Lisa: “Bands need to make themselves stand out: look for something different that current bands are not doing
WB: So for bands, it’s crucial to work out what you need beforehand. As ever, consider the end viewer/audience. Think about the image and impact you want to create. About the purpose and end use of the photos: straight promo shots or shots for an album cover? Do you want the photo to be posed or show on-stage action?
What sort of shots do you need? Headshots? Full-body? Landscape? Portrait? Think it through beforehand.
It’s good idea for the band to meet the photographer so that the photographer can get a feeling for the band’s image, music and expectations. This is a good opportunity to discuss the kind of shots that you want and where and how they’ll be used. E.g. if the photos are intended for an album cover, space needs to be worked into the composition to allow for logos, text, track listings etc.
Planning, foresight and preparation are all vital then. Always good in this business!
WB: Moving on, when (from a tactical of view) is a good time to consider booking a photoshoot?
Ant: “Generally when you have a new album to promote and release, that’s a good time to have new photos for press releases etc.”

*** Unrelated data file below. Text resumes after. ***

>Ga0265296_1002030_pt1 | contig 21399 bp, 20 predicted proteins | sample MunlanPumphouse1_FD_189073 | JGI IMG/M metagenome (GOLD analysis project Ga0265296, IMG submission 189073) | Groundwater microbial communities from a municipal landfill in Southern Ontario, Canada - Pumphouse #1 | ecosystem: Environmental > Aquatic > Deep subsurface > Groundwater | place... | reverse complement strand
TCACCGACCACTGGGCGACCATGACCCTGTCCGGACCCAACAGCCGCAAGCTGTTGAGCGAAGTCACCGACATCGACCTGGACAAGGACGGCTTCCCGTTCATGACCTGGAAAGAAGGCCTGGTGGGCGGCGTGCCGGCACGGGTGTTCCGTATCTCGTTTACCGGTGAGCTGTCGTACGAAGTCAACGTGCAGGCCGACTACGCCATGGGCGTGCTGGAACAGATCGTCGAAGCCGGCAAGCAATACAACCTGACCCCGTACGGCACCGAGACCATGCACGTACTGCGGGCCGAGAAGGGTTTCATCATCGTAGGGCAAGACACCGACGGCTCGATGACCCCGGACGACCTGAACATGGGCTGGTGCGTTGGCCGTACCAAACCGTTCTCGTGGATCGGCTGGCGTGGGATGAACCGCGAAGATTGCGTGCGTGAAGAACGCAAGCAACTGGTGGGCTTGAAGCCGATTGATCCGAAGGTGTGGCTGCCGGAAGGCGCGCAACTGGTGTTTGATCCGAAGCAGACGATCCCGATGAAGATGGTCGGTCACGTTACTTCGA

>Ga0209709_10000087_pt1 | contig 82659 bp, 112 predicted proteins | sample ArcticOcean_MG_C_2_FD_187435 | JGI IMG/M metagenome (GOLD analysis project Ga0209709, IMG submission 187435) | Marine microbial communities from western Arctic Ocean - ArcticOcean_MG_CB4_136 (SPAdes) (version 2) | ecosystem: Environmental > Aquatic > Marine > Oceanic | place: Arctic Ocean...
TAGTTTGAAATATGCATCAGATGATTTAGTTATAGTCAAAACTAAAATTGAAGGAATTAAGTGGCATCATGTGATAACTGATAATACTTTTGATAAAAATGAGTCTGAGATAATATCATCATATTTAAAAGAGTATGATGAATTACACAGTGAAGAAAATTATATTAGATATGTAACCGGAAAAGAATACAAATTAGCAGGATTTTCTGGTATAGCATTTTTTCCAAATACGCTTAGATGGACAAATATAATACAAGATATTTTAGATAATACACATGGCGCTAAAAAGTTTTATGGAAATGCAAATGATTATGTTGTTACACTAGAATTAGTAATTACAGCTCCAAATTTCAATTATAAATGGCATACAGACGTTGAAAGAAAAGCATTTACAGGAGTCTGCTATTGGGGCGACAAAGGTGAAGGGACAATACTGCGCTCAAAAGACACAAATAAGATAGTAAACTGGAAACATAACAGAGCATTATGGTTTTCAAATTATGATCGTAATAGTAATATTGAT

WB: Thanks! So how would you advise bands to prepare? Both for contact and discussion with the photographer, and later for the shoot itself? What creative input comes from the band and what from the photographer?
Ant: “Before approaching a photographer, you need to have a good idea of what you want – so if you know you want an outdoor shoot in a derelict setting, then tell the photographer that. Equally, if you want something in a studio with lots of editing done (e.g. to add a sci-fi background) then say so since that affects the workload for the photographer, and hence the price.”
Martyn: “Creative input I suppose is all down to me: to get a good shot I have to make the best of the situation. If they want something specific, they need to let me know. If they say what do you want us to do, it wont work if they’ve got something in mind.”
WB: We’ve mentioned this kind of forethought and need for communication before in the blog; also the importance of stepping back to consciously decide what image, feel etc. that publicity materials should create for the band and brand.
What other advice would you give?
Ant: “Agree the deliverables: what the photographer is expected to provide (e.g. how many finished photos of the band and/or individual members) and when they need to provide it. Be realistic – if you want lots of editing then that takes longer than shoots where only minimal editing is needed.